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Barcelona survive late scare

Published: Thursday 19 September 2002, 10.36CET
Louis van Gaal's side earn the points against KV Club Brugge, despite the Belgians' comeback.
Published: Thursday 19 September 2002, 10.36CET

Barcelona survive late scare

Louis van Gaal's side earn the points against KV Club Brugge, despite the Belgians' comeback.

FC Barcelona are off and running in their quest for UEFA Champions League glory with a 3-2 victory – but they made life difficult for themselves by allowing Belgian opponents Club Brugge KV to stage a late rally at Camp Nou last night.

For all of their neat possession play and quick movement of the ball, Barcelona carved out very few clear chances. At the other end, Brugge rarely threatened. The Catalan side's slow build-up play allowed their opponents to snuff out any danger and restricted them to only four goalscoring opportunities.

Too passive
The early goal meant that Brugge were caught between the need to press forward and yet be vigilant to the danger from Barcelona, and as a result, the Belgians failed to apply consistent pressure. “Brugge put ten men behind the ball and left only one up front, which is a credit to Barcelona,” said home coach Louis van Gaal. “Maybe we showed too much respect, we gave easy goals away and we were too passive,” was Brugge coach Trond Sollied’s frank assessment of his side.

Style change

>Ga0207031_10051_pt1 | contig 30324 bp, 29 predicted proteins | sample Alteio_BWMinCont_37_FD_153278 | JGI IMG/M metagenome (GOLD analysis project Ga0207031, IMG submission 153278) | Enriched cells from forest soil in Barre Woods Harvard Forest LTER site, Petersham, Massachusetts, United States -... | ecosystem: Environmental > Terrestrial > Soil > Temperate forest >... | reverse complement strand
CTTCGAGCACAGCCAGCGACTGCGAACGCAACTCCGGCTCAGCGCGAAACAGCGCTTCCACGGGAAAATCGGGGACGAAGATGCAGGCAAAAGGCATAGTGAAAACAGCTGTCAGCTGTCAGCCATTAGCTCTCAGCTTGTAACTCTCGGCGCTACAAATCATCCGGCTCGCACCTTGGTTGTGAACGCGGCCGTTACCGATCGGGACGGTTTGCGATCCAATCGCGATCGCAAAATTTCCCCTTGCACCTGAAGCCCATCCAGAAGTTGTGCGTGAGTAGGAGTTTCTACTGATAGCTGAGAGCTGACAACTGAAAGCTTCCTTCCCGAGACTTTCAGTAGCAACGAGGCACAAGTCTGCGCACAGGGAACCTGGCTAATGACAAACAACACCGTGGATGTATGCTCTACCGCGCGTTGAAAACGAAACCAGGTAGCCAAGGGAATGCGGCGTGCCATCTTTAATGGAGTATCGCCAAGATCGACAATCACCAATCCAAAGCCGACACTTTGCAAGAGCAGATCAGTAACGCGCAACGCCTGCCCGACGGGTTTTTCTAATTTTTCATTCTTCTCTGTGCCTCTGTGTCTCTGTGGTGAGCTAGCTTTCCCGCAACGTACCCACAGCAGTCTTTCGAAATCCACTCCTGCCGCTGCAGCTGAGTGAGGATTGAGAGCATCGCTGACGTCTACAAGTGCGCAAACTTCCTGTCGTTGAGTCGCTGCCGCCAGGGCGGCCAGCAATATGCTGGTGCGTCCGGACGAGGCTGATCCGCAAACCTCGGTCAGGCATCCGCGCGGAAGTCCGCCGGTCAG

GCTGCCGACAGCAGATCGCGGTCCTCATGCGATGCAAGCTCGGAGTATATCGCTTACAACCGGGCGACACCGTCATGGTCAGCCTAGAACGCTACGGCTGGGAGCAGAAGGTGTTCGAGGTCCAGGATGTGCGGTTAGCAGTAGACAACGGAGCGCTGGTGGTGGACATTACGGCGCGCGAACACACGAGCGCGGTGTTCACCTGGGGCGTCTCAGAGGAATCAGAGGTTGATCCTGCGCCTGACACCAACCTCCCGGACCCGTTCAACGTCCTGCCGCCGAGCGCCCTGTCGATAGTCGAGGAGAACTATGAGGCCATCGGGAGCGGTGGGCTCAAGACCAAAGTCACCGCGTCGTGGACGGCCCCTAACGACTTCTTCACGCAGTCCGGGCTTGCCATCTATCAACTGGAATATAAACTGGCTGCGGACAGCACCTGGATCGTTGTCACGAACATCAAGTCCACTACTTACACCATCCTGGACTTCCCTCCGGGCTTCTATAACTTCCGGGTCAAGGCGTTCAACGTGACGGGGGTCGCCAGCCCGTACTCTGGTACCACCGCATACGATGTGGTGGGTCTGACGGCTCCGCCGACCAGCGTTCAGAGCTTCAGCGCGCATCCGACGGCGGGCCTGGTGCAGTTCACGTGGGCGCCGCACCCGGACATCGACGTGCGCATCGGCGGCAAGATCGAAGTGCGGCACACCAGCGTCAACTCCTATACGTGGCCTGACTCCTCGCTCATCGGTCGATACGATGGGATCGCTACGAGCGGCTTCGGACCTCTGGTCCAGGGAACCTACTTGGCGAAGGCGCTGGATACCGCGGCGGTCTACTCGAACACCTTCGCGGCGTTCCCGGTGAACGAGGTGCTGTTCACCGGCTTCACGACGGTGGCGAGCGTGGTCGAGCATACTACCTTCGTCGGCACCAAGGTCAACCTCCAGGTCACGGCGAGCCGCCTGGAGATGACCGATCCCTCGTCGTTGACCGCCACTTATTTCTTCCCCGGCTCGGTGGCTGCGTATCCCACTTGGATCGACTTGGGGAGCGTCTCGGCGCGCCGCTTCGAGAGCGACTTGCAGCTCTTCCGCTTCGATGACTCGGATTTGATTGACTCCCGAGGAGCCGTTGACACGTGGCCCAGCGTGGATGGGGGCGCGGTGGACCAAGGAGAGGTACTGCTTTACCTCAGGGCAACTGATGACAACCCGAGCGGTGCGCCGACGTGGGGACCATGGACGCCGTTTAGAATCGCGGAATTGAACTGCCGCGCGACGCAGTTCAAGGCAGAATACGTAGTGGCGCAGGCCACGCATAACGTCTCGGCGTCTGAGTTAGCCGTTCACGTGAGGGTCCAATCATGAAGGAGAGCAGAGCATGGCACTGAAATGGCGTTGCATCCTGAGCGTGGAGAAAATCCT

Van Gaal’s new-look Barcelona - same old faces, different system - means a change in playing style from his first spell at the club and from last season’s coach. The Dutchman opts for three at the back, with two pivotal midfield players, two wing-backs and two forwards behind a lone striker.

Greater width
The early goal forced Sollied into an impromptu change, with Brugge moving from 4-4-2 to a 4-3-3, using the wings to hit Barcelona on the break, a zonal marking system and plenty of men behind the ball, particularly in central midfield, so as not to hand the advantage to the opponents.

Brugge punished
“We had a good period in the middle of the first half, but after their goals early in the second half, they could play with confidence,” said Sollied. Twice Brugge were punished for their failure to pick up players in the area, when first Luis Enrique’s opportunist strike opened the scoring, and then when Javier Saviola was allowed to weave into the penalty-box to shoot home.

Fresh legs
At half-time, Sollied brought on Milan Lesnjak for Sergiy Serebrennikov in order to incorporate a pair of fresh legs and keep an eye on the rampaging Gaizka Mendieta. “We had big problems on the left side and that’s why we changed things. I wanted some speed,” explained the Brugge coach. With 20 minutes remaining, Nastja Ceh replaced Sandy Martens to give even more width down the left.

Barcelona threatened
The introduction of Brugge golden boy Alin Stoica eleven minutes into the second half saw the visitors move to a three-man defence in a 3-4-3 system, in order to give another attacking option. However, Barcelona only looked threatened at the death, when they had - for the first time - more men behind the ball with the front three waiting to break. “In the last 15 minutes we suffered, we failed to exert pressure,” explained Van Gaal. "We generally play compactly and the players only have to run 10-15 metres, but at the end, we failed to play in a compact manner.”

Late fright
For the first time all game, Van Gaal, who had not altered the shape of his side after making direct player-for-player substitutions, was visibly nervous and kept coming off his bench to approach the touchline. “I wanted to signal to my players that they should keep up the pressure until the end,” he said. Ultimately, Barcelona earned the points, but not without a late fright.

KEY PLAYER: Luis Enrique (FC Barcelona)
An inspirational figure who works tirelessly for the cause. His opportunist’s goal gave Barcelona a welcome early boost.

Last updated: 20/09/02 17.33CET features

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